# Traveling EM waves with fixed energy density

• lar49

#### lar49

Hi,
I'm taking an undergrad course in Electromagnetism and Optics, and in the lecture notes it reads:
"Consider the formal equation ε0D⋅E = 1 ... that must be obeyed for waves traveling in different directions as defined by the wave vector k but with a given energy density."
Could anyone help me as to where this equation comes from?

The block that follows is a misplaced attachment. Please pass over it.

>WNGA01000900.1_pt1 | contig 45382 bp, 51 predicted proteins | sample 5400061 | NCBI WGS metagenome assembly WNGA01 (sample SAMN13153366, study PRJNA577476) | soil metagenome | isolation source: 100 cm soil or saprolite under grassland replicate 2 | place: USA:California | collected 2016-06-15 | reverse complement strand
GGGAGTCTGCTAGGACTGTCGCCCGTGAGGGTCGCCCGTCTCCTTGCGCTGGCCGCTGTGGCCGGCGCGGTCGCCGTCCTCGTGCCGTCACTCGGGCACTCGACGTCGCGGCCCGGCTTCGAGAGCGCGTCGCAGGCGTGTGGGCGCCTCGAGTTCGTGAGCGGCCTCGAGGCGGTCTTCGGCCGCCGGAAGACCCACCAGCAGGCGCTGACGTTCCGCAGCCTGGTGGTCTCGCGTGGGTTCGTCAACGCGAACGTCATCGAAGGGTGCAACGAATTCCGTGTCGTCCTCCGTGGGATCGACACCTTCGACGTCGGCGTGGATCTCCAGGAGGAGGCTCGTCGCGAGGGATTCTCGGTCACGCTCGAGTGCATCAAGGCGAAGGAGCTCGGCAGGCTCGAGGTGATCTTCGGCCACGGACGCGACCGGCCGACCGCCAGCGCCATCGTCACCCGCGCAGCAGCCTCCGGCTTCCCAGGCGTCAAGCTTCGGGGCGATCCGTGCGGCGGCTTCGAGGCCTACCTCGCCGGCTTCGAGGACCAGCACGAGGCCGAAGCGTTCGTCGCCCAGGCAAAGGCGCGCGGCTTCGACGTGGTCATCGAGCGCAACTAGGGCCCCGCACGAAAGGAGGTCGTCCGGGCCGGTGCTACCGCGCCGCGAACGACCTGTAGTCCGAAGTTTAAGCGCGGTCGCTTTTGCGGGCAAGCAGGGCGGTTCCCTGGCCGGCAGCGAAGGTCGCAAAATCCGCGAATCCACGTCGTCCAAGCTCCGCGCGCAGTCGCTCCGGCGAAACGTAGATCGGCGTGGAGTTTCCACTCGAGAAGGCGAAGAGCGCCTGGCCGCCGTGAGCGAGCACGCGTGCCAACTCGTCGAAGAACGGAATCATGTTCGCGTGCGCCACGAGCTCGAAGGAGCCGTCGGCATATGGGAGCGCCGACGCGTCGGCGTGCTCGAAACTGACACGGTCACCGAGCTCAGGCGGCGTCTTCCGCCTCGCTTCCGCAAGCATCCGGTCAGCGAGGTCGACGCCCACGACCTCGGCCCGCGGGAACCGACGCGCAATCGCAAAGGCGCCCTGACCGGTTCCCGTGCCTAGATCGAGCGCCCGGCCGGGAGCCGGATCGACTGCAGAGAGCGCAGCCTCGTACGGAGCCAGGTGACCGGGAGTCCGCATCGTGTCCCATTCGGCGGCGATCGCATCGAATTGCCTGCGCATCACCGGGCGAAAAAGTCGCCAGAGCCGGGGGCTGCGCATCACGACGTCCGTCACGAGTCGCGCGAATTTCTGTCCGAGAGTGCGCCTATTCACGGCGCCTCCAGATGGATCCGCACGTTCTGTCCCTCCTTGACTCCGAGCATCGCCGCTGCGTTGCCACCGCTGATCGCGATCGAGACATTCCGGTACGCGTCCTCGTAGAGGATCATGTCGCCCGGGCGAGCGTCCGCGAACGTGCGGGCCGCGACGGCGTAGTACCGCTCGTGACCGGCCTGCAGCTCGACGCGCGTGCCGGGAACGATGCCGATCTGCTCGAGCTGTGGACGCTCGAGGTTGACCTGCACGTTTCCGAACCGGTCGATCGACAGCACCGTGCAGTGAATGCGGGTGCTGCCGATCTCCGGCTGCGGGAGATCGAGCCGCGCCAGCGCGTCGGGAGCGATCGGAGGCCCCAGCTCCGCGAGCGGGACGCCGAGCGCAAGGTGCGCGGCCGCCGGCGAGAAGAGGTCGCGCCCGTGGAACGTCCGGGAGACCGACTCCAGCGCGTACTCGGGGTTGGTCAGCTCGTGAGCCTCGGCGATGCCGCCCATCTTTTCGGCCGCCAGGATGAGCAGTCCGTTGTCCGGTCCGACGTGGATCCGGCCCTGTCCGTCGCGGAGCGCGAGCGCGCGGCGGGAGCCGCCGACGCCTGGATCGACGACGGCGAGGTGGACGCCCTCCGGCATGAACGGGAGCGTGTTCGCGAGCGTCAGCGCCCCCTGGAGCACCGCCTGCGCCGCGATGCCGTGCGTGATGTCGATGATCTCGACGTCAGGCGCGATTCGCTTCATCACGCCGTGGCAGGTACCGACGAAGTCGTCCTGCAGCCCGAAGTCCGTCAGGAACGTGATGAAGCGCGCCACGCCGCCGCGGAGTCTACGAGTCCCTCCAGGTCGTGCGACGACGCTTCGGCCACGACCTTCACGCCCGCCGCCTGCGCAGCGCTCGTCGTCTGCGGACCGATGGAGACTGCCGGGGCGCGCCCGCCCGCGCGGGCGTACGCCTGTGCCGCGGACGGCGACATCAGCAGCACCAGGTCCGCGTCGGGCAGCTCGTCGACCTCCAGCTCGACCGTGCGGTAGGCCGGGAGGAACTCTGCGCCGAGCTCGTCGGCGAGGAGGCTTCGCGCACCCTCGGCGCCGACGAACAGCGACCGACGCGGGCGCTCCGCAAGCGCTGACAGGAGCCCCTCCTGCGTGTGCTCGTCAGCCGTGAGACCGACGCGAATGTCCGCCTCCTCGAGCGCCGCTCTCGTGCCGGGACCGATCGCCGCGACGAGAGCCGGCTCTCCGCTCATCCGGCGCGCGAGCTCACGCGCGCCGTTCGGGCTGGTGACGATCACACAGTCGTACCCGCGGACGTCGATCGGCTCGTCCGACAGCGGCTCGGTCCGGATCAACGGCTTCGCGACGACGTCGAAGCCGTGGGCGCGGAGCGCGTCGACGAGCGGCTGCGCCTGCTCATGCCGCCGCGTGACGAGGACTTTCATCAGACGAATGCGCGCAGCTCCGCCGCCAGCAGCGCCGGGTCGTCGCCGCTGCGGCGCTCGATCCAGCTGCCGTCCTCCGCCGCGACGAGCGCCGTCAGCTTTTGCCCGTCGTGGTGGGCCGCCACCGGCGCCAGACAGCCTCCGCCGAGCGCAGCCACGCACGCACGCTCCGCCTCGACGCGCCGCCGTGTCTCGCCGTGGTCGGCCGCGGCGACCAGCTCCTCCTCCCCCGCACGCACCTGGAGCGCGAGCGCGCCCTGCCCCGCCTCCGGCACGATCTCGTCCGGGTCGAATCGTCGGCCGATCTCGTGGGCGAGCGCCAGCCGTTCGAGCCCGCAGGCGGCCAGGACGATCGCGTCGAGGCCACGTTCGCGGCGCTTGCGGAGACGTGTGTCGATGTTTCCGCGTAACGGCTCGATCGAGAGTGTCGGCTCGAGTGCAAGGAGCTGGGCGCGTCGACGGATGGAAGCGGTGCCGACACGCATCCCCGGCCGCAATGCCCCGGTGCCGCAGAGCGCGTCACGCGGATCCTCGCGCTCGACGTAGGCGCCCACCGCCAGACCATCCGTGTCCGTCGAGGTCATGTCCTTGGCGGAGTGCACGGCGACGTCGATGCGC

Thanks! A:The equation $\epsilon_0 \mathbf{D}\cdot \mathbf{E} = 1$ is a manifestation of Gauss' law in the presence of time-dependent fields.Gauss' law states that$$\nabla \cdot \mathbf{D} = \rho$$where $\rho$ is the charge density. In the absence of charges, $\rho = 0$ and thus$$\nabla \cdot \mathbf{D} = 0.$$To work with this equation more easily, it is useful to introduce the electric field $\mathbf{E}$ such that$$\mathbf{D} = \epsilon_0 \mathbf{E}.$$Then, substituting this into the equation we get$$\epsilon_0 \nabla \cdot (\epsilon_0 \mathbf{E}) = 0.$$Using the vector identity$$\nabla \cdot (\epsilon_0 \mathbf{E}) = \epsilon_0 \nabla \cdot \mathbf{E} + \mathbf{E}\cdot \nabla \epsilon_0$$we can rewrite the equation as$$\epsilon_0 \nabla \cdot \mathbf{E} + \mathbf{E}\cdot \nabla \epsilon_0 = 0.$$The second term on the left-hand side is zero since $\epsilon_0$ is a constant, so we are left with$$\epsilon_0 \nabla \cdot \mathbf{E} = 0.$$Now, if we assume that the electric field is time-dependent, then we can use the wave equation$$\nabla^2 \mathbf{E} - \frac{1}{c^2}\frac{\partial^2 \mathbf{E}}{\partial t^2} = 0$$to rewrite the equation as\epsilon_0 \nabla \cdot \left(\frac{1}{c^2}\frac{\partial \mathbf{E}}{\partial t}\right) =